Nonetheless, Chris’s point that the voting results are like a popularity contest is still something to worry about. Marketing is not my forte. My main promotion strategy for attracting people to vote is to depend on the contestants to publicize it in their blogs. Most of them have mentioned it once or twice, but that’s about it. So we may not have expanded the voter pool much beyond the bloggers themselves and their friends. As a result, many of the votes may reflect loyalty to friends rather than the broader public interest. To some extent such biases cancel each other out, but I think some flavour of a popularity contest remains.

Part of the problem is the limited award pool. $300 a week is not much to support independent political media for a city the size of Vancouver. Bloggers may not find it worthwhile to promote their entries for a few extra dollars. So this may change in future if we can attract more funding.

But meanwhile there’s a lot we can do. A few days ago I finally learned how to mask the ballot’s super-long URL, so now I can encourage bloggers to link to the new short URL: A ballot link that stays near the top of a blog, like those at Vancouver Manifesto and UBC Insider, would bring multiple benefits: more voting support for that contestant, knowledge of other blogs for their readers, and a broader voter base for the contest. So it’s not just a selfish plug. Better still, bloggers can recommend other contestants they consider particularly worthy, as Miss604 did in this post.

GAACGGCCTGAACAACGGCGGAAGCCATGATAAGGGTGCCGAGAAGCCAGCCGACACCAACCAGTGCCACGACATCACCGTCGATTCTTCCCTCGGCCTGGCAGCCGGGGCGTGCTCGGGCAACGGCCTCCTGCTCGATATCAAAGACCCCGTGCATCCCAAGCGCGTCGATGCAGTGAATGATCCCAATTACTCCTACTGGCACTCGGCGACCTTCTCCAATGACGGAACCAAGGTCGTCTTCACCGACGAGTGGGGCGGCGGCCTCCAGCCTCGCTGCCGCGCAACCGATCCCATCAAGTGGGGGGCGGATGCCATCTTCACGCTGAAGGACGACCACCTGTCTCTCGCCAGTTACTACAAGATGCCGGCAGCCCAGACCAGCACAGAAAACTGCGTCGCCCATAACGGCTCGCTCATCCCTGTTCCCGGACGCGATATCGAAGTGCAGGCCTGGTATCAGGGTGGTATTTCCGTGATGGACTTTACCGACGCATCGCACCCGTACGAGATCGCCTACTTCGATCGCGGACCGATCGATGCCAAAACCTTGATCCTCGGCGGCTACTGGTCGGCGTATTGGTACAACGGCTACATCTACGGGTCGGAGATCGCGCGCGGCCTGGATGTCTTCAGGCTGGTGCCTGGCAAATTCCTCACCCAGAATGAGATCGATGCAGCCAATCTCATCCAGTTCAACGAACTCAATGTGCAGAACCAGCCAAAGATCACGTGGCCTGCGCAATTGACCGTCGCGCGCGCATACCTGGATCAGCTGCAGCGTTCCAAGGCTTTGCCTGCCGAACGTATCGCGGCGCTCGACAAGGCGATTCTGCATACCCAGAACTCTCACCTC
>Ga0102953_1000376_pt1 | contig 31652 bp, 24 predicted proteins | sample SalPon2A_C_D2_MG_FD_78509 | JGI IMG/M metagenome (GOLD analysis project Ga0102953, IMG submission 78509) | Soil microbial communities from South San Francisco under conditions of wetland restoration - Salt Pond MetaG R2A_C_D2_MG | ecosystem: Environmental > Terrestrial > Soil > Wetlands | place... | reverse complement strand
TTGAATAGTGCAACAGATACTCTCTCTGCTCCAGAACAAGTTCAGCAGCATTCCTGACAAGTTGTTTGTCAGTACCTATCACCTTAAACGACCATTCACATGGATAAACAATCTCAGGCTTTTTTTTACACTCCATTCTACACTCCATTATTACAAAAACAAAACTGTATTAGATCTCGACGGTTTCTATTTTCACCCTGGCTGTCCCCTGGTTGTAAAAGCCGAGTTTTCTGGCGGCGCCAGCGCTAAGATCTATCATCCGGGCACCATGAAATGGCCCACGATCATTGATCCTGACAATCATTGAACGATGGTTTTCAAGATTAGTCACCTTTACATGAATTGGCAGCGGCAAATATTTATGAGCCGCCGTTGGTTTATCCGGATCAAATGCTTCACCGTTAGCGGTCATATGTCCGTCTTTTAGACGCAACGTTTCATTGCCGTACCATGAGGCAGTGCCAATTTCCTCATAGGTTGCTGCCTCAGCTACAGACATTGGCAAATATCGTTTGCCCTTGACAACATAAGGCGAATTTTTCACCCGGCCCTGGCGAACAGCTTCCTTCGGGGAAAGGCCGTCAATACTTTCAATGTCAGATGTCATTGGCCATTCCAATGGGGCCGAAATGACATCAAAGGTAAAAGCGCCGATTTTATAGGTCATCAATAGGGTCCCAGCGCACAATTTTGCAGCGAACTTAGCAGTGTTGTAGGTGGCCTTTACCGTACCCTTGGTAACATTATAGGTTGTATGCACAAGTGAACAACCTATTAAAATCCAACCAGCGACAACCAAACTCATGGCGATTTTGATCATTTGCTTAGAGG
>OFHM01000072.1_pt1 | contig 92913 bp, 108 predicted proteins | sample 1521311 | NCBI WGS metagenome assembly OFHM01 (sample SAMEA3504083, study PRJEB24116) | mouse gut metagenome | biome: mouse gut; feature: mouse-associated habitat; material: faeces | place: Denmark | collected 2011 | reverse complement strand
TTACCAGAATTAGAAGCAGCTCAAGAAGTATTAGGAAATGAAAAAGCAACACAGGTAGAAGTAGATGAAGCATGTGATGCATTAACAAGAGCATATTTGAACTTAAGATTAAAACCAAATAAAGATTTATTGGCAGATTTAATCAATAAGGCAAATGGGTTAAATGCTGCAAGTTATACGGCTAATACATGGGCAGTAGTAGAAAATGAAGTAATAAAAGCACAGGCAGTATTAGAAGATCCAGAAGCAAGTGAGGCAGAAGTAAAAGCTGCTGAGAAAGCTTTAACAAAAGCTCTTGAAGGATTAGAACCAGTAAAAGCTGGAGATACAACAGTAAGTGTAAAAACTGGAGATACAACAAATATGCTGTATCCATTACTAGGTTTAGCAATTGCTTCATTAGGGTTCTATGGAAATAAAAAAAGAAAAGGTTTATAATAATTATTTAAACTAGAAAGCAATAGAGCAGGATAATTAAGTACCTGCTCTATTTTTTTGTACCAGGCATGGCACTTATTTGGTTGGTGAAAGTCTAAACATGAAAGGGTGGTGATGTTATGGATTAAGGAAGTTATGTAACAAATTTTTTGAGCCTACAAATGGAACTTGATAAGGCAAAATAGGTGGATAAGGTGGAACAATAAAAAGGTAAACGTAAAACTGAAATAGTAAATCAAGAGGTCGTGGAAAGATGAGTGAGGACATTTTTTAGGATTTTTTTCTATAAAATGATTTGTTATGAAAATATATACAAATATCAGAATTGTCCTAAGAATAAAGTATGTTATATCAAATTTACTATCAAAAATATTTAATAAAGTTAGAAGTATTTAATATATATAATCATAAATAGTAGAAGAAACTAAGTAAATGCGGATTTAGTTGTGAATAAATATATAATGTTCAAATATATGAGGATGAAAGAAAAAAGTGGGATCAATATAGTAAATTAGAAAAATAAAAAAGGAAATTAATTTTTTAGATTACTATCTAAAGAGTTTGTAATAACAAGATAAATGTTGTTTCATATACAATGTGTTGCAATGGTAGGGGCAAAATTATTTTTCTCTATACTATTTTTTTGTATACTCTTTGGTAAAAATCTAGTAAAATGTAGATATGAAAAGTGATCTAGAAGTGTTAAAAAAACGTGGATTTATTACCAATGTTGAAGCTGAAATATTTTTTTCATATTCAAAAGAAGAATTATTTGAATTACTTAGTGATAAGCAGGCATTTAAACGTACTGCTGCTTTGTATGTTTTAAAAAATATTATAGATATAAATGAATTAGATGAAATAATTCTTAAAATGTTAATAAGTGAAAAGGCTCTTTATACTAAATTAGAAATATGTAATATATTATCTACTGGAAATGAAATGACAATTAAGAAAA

BTW I’m writing a paper on the overall rationale and strategy for voter funded media – download the latest draft “How to Create Public Interest Media in Your Democratic Community” at

I welcome more comments on all this!

Tuesday, August 26, 2008

Vancouver contest news

I’ve made a short URL for the ballot:

Welcome a new contestant this week:

Chris raised some important issues about this contest in his comment on my previous post. Feel free to add your comments. I’ll respond in a future post.

Monday, August 18, 2008

Welcome back Frances Bula